I want to share with you how I started my recovery. How I was able to jump from the realm of active addiction and being bound by seemingly insurmountable levels of fear and shame to finding the courage to reach out to my Bishop. This is a line that for a very long time I worked to avoid. Looking back - the events that led up to me finally finding the courage to visit with my Bishop was nothing short of a miracle. This courage did not come from within me - it was instilled in me.
It was the spring of 2009. I was active in my addiction and even though I had previously sought out help to get better I had since given up hope of ever recovering. I wasn't currently looking for help and I had no intention or desire to stop acting out.
But then one day early in April something happened. I came home from one of my softball games to find my Bishop fixing my neighbors car in our shared driveway. I was instantly nervous. I would avoid the Bishop at pretty much all costs and here I was put in this predicament where I would have to say hi to him, probably have to shake his hand, or worse, actually make eye contact with him. Of course, all of the above happened. I rushed the entire exchange and then entered my house with a sigh of relief and promptly forgot the encounter.
The following Sunday the Bishop spoke to the ward members from the pulpit. I felt like he was speaking directly to me as he told us how much he loved us and that we were welcome over at his house anytime. But the most important thing he said that day was that he wanted to hear from us. He wanted to hear how we were doing; good or bad. He wanted to know us. It was at that moment that a seed of desire started to burn within me; desire to share with him and to give him my pain. But I was terrified. I kept having these thoughts pop up that I was dirty and would be judged; that I was the only one with this problem and my Bishop would scoff at me. These thoughts quickly squelched the ember of desire that had begun to burn.
Another week went by and I found myself at church again. I was so torn up inside though. Because of the desire to reach out for help that had sprouted in my heart seven days prior, I had spent that whole week bouncing back and forth between courage and fear. My awareness of all the ugly things I was doing was at it's peak and I felt so awful that I didn't even feel worthy to step foot inside the church building. I couldn't handle the idea of going to Sunday School so I ditched and went and sat in on Primary. I was sitting enjoying the children singing when I sensed the door open to my left and in came my Bishop. I immediately felt embarrassed that I wasn't in class and felt like a student who got caught ditching. He did see me but didn't say anything. He quickly finished whatever he came to do and then left the room.
Feeling like I'd dodged a bullet I left primary and went and stood outside the Sunday School room. As I was standing there my Bishop opened the door and stepped out; face to face with me. He didn't let me get away this time. He immediately offered his hand to shake (which I took), held on to it, leaned in close and with his piercing blue eyes (that I swear were X-ray vision to my soul eyes) said something that was a total blur and I can't remember. I just remember fumbling over my words and thinking "he knows!" I felt so rude being so awkward but I still couldn't muster the courage to make eye contact. Finally he simply let go of my hand and walked off.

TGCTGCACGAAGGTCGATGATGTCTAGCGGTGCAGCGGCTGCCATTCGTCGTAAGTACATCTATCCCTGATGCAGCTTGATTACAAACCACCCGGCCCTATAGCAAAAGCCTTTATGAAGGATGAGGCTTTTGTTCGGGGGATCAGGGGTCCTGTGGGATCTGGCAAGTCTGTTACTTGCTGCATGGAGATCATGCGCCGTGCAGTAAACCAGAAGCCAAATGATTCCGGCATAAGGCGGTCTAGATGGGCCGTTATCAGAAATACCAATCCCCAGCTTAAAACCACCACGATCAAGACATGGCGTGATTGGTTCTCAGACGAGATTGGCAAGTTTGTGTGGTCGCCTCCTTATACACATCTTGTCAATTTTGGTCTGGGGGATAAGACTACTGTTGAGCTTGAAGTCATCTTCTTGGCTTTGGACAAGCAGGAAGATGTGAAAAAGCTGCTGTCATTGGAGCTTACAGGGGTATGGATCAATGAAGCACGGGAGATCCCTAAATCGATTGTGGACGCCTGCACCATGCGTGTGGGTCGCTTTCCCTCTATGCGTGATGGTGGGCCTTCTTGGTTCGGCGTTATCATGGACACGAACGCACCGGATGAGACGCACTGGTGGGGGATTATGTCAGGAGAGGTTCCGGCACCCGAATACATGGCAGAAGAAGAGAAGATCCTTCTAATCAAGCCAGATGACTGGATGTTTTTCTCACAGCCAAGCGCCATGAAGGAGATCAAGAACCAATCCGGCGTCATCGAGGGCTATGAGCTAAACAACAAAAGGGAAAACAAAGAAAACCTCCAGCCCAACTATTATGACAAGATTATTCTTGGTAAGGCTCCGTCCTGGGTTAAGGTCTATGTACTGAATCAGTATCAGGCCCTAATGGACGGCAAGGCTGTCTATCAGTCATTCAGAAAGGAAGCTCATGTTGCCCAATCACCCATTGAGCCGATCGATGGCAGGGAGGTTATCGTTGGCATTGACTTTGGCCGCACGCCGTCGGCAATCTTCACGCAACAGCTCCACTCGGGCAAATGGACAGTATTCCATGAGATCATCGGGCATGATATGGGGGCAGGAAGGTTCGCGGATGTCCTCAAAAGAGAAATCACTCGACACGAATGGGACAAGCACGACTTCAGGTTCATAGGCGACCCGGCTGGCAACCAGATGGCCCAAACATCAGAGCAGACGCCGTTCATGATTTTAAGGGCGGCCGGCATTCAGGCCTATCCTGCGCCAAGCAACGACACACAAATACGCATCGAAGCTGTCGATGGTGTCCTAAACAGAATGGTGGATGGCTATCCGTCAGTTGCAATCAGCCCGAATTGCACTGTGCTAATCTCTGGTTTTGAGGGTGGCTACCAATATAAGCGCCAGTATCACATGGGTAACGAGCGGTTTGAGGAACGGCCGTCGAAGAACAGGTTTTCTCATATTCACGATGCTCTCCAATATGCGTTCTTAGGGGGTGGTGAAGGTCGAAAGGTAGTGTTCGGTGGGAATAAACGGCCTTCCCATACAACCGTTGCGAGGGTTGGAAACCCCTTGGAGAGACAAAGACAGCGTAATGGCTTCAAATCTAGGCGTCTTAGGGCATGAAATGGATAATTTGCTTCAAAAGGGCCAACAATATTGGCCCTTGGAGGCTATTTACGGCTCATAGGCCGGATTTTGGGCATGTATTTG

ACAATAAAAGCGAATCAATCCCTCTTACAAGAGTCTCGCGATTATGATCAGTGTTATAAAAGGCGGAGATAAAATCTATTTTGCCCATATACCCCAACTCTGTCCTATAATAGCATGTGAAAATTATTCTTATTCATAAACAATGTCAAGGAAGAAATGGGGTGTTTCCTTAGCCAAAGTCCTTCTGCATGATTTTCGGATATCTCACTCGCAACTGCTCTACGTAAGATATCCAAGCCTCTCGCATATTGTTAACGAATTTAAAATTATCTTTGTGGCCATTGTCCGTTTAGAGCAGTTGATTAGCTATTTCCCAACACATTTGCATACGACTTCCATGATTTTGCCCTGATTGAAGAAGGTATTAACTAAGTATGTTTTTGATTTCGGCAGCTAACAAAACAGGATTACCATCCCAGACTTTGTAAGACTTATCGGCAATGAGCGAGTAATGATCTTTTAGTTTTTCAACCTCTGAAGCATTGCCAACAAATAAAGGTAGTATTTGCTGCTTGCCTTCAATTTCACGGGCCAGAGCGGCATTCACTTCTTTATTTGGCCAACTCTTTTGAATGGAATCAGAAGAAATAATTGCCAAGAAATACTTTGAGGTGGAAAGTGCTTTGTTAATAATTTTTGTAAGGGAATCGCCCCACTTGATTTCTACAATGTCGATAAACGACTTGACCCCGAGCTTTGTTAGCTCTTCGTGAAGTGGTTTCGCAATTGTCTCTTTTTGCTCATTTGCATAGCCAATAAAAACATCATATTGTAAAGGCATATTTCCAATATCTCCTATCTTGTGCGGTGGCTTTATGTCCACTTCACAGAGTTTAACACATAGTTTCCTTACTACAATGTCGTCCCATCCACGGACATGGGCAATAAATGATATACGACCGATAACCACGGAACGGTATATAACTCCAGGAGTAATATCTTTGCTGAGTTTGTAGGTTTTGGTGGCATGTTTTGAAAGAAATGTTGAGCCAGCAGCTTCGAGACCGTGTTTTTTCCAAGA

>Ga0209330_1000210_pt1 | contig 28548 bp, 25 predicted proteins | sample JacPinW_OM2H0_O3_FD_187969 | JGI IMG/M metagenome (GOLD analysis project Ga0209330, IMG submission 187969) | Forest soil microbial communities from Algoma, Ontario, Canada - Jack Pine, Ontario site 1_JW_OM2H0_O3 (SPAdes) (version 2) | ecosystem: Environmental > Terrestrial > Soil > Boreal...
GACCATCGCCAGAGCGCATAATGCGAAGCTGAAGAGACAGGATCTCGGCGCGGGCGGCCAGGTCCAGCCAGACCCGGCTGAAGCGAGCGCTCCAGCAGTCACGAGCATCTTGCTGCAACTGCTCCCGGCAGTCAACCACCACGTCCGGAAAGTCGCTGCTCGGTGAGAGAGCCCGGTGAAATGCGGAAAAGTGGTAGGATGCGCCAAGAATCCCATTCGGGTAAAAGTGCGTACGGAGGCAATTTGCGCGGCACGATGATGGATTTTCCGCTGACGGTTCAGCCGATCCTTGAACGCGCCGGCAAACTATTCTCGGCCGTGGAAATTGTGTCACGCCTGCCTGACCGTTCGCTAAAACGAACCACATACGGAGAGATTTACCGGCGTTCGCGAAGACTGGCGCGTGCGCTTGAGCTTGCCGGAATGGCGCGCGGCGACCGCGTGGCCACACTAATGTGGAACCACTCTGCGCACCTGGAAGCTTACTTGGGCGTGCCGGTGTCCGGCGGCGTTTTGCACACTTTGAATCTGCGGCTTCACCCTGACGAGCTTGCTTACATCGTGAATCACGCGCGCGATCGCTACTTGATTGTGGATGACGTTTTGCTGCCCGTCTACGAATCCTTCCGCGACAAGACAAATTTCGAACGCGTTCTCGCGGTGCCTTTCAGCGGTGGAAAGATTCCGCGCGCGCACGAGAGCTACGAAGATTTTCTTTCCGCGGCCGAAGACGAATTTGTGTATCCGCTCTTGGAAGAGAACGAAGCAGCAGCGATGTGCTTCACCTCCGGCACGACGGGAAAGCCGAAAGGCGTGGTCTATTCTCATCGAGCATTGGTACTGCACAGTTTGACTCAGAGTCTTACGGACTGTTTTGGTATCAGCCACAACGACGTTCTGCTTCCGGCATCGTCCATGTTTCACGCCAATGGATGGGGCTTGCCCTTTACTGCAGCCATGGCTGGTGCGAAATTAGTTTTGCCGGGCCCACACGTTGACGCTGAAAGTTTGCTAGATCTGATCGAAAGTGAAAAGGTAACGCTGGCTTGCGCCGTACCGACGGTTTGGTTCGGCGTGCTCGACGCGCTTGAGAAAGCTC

That encounter shook me. At that moment I felt so impressed that I was to go in and see him. I knew that it was no accident that my Bishop kept popping up all over the place. The signs were so obvious that I finally decided to contact him. That Tuesday I sent him a facebook message and apologized for being awkward in the hall and expressed that I was struggling with depression. He responded that very day and asked me if I needed to visit or if I needed a blessing. I responded with the following:
I don't know about the blessing, that may be a good idea. I do need to visit but I dunno when. I have to muster up the courage for that. I have things to say but they are hard to say. Ahh the chains of fear... fear of disappointment, that's what I fear.
He responded with the following (that I still quote to this day):
My door is always open. I would love to chat. You have nothing to fear but fear itself. We can take baby steps if we need to. Anyone can eat an elephant one bite at a time.
Those tender words of encouragement were exactly what I needed to hear. I burst into tears when I read them and my fear melted enough for me to finally make an appointment to see him.
That first meeting with my Bishop was a pivotal moment in my recovery. I felt no judgement or accusation there. My Bishop did not reprimand me or tell me I was a bad person. He did not act uncomfortable or shy away from me. He was loving and kind. He encouraged me and reminded me that I was a daughter of a loving Heavenly Father and still within the Savior's grasp. I left his office feeling like a shiny new penny.
Later down the road I was shopping for a greeting card for someone and I ran across one that really summed up the turning point in which I decided to see my Bishop. I took a picture of it and keep it with me at all times.
There is also a song that I want to share with you. This song gives me a lot of strength when I am scared to reach out...
I want to bear testimony to those of you who may be struggling right now who have not found the courage to speak with a loved one, a friend or your Bishop. The Savior is mindful of you, He loves you and He wants to rescue you. Look for tender mercies and clues that may be placed in your path to help guide you and offer you courage. And when the time comes - as scary as it may be - reach back. It's worth it.